An exclusive recording artist with Erato / Warner Classics, Ms. DiDonato's Grammy Award-winning solo CD, Diva Divo, comprises arias by male and female characters, celebrating the dramatic world of the mezzo-soprano. This was followed by Drama Queens; a retrospective of her first 10 years of recordings entitled ReJOYCE! was released last month.

    Other honors include the Gramophone Artist of the Year and Recital of the Year awards and a German Echo Klassik Award as Female Singer of the Year.

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Beethoven's Symphony No. 7 (Poco sustenuto, Vivace)
Boston Symphony Orchestra | Leonard Bernstein, Conductor

At a Glance

Despite belonging to one of Verdi's lesser-known operas, the Overture to I vespri Siciliani, which opens this afternoon's program, is one of the composer's finest curtain raisers—an ambitious opener that ranges from violent battle music to tender, lyrical beauty. Next is a performance of Elliott Carter's landmark Variations for Orchestra in memory of the composer, an American musical icon who died last November at the age of 103.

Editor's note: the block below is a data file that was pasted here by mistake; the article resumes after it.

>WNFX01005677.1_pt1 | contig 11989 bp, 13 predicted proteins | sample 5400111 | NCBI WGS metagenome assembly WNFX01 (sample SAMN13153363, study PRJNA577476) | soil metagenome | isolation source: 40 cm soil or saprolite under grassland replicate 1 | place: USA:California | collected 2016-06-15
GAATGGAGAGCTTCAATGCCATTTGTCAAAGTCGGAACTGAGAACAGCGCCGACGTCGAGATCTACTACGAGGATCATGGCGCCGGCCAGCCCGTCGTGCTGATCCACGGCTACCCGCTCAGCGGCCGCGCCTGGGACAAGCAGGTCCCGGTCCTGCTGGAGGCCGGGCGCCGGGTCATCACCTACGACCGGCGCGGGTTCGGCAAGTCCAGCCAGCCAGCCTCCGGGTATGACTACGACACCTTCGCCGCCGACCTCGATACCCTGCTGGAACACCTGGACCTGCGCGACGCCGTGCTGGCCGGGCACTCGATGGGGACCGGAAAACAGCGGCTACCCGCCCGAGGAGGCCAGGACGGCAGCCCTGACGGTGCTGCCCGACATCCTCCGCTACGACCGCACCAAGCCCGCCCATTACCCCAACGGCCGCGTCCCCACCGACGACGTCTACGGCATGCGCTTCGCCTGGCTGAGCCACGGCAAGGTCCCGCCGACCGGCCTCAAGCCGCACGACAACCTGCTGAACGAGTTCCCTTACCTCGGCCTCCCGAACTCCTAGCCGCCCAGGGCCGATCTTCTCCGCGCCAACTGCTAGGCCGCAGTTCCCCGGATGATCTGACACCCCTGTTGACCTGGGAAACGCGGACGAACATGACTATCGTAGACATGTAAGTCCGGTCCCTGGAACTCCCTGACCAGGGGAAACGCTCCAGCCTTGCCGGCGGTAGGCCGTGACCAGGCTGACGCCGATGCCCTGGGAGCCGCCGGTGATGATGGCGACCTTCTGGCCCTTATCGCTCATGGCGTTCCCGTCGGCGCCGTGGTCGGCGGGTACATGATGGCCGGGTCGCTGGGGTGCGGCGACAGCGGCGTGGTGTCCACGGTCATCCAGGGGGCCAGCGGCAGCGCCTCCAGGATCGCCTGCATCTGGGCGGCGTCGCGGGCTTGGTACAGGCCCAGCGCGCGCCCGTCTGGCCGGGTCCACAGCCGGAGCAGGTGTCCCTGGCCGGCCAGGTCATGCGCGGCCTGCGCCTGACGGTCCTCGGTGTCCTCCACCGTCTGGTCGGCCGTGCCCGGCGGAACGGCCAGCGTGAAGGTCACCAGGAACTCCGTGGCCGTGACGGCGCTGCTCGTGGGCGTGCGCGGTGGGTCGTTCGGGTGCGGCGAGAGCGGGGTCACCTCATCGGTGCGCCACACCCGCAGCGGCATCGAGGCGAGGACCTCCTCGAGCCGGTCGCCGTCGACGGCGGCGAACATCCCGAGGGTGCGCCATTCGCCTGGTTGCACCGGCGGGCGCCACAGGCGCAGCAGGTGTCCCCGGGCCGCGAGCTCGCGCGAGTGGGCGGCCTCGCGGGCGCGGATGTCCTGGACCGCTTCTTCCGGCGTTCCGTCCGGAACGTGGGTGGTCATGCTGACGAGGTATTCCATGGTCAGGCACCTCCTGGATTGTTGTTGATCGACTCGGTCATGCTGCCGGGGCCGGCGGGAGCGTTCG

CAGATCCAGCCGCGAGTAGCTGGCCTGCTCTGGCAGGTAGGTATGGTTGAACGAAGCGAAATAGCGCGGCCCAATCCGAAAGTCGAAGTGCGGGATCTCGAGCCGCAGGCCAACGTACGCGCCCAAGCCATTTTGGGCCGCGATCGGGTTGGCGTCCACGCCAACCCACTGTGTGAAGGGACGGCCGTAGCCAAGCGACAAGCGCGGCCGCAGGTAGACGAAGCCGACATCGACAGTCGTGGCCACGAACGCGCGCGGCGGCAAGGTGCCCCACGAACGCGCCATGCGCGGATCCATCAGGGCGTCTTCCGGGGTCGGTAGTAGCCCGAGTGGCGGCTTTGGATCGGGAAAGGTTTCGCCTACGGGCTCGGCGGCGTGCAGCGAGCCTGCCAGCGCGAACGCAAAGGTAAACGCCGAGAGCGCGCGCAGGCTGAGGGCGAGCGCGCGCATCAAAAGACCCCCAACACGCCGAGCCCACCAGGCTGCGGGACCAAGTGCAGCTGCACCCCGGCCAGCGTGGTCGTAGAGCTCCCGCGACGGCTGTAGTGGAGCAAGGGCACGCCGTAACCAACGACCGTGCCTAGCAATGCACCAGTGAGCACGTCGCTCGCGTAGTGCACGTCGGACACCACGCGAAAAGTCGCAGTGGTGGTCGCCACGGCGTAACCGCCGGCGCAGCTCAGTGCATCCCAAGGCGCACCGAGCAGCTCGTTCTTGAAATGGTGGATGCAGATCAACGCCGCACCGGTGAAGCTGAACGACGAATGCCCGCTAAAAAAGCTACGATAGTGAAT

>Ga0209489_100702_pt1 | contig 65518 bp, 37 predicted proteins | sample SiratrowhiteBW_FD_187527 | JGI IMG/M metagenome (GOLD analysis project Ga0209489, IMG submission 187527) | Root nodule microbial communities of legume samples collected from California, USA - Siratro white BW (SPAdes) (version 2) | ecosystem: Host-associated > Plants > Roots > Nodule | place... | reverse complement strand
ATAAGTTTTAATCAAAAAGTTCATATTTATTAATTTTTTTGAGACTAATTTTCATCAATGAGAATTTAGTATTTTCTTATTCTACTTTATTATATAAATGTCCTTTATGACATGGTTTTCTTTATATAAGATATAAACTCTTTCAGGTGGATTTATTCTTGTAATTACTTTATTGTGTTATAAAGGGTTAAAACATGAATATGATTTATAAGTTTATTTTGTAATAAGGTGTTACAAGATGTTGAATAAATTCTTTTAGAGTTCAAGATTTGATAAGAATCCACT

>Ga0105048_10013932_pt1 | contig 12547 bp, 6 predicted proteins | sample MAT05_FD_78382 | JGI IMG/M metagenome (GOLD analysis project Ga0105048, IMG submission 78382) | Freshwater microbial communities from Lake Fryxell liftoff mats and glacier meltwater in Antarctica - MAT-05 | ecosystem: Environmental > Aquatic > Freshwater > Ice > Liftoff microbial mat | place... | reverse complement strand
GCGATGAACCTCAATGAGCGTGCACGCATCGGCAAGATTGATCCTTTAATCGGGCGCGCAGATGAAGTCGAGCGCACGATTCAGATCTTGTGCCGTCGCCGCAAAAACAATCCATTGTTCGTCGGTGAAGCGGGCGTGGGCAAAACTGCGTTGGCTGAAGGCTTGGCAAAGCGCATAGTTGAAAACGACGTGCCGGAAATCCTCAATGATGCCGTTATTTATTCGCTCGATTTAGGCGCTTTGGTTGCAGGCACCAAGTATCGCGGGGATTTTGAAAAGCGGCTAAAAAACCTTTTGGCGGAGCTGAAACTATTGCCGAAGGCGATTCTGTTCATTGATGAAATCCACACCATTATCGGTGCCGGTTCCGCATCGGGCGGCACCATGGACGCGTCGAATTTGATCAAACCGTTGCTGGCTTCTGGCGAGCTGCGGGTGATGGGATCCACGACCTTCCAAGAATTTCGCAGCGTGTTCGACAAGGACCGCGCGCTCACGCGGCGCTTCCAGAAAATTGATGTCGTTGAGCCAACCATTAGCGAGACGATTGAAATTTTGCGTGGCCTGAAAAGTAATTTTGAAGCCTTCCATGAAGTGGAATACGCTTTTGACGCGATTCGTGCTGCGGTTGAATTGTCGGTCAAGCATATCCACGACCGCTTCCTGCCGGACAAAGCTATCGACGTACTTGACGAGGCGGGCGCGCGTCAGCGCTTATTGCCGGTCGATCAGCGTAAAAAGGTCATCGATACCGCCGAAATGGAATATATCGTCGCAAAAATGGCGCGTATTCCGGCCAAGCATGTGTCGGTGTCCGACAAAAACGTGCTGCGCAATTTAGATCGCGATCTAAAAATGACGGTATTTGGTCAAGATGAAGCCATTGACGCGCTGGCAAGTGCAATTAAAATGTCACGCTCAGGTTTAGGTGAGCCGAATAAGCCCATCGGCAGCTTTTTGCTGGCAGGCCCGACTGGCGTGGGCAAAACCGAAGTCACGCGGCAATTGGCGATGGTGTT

The program continues with vocal music from Rossini and Mozart, two of music history's great composers for voice. Rossini's dramatic cantata Giovanna d'Arco, a psychologically intense monologue from the perspective of Joan of Arc,  dates from 1832 and is one of the largest-scale works he completed after his abrupt retirement from opera composition in 1829. Two selections from La clemenza di Tito—"Deh, per questo istante solo" and "Ecco in punito … Non più di fiori"—showcase Mozart's late style and powerfully demonstrate his willingness to prioritize emotional impact above flashy virtuoso display.

Beethoven's Seventh Symphony, the most extroverted and infectious of them all, concludes the program. Premiered in late 1813 amid jubilation in Vienna at the failure of Napoleon's European conquest, this is music of contagious vivacity and kinetic energy—a powerful demonstration of music as a pure, elemental force. It was rapturously received upon its debut and has rightly been the object of effusive praise and fanciful interpretation-from composers, musicians, critics, and audiences alike, beginning with Beethoven himself, who called the piece one of his "most excellent works"—ever since.
Program Notes
This performance is part of The MET Orchestra.